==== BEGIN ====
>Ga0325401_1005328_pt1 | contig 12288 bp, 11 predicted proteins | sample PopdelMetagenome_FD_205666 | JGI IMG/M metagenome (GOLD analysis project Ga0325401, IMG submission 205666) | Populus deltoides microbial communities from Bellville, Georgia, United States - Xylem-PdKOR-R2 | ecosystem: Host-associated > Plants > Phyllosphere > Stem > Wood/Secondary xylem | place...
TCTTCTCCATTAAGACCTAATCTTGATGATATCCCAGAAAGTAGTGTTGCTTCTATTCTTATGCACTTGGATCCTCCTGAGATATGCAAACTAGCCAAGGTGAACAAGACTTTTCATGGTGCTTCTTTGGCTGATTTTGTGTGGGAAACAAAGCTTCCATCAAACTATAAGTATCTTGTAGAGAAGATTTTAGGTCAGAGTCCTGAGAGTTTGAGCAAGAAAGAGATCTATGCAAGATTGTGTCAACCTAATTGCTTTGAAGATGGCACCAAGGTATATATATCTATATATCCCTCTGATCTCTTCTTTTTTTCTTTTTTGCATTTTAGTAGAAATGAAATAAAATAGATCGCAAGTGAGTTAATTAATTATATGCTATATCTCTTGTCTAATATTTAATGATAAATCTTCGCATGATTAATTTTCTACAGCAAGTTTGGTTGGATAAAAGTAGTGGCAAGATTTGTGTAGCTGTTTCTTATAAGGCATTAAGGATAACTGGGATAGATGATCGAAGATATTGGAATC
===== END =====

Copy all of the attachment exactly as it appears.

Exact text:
>Ga0325401_1005328_pt1 | contig 12288 bp, 11 predicted proteins | sample PopdelMetagenome_FD_205666 | JGI IMG/M metagenome (GOLD analysis project Ga0325401, IMG submission 205666) | Populus deltoides microbial communities from Bellville, Georgia, United States - Xylem-PdKOR-R2 | ecosystem: Host-associated > Plants > Phyllosphere > Stem > Wood/Secondary xylem | place...
TCTTCTCCATTAAGACCTAATCTTGATGATATCCCAGAAAGTAGTGTTGCTTCTATTCTTATGCACTTGGATCCTCCTGAGATATGCAAACTAGCCAAGGTGAACAAGACTTTTCATGGTGCTTCTTTGGCTGATTTTGTGTGGGAAACAAAGCTTCCATCAAACTATAAGTATCTTGTAGAGAAGATTTTAGGTCAGAGTCCTGAGAGTTTGAGCAAGAAAGAGATCTATGCAAGATTGTGTCAACCTAATTGCTTTGAAGATGGCACCAAGGTATATATATCTATATATCCCTCTGATCTCTTCTTTTTTTCTTTTTTGCATTTTAGTAGAAATGAAATAAAATAGATCGCAAGTGAGTTAATTAATTATATGCTATATCTCTTGTCTAATATTTAATGATAAATCTTCGCATGATTAATTTTCTACAGCAAGTTTGGTTGGATAAAAGTAGTGGCAAGATTTGTGTAGCTGTTTCTTATAAGGCATTAAGGATAACTGGGATAGATGATCGAAGATATTGGAATC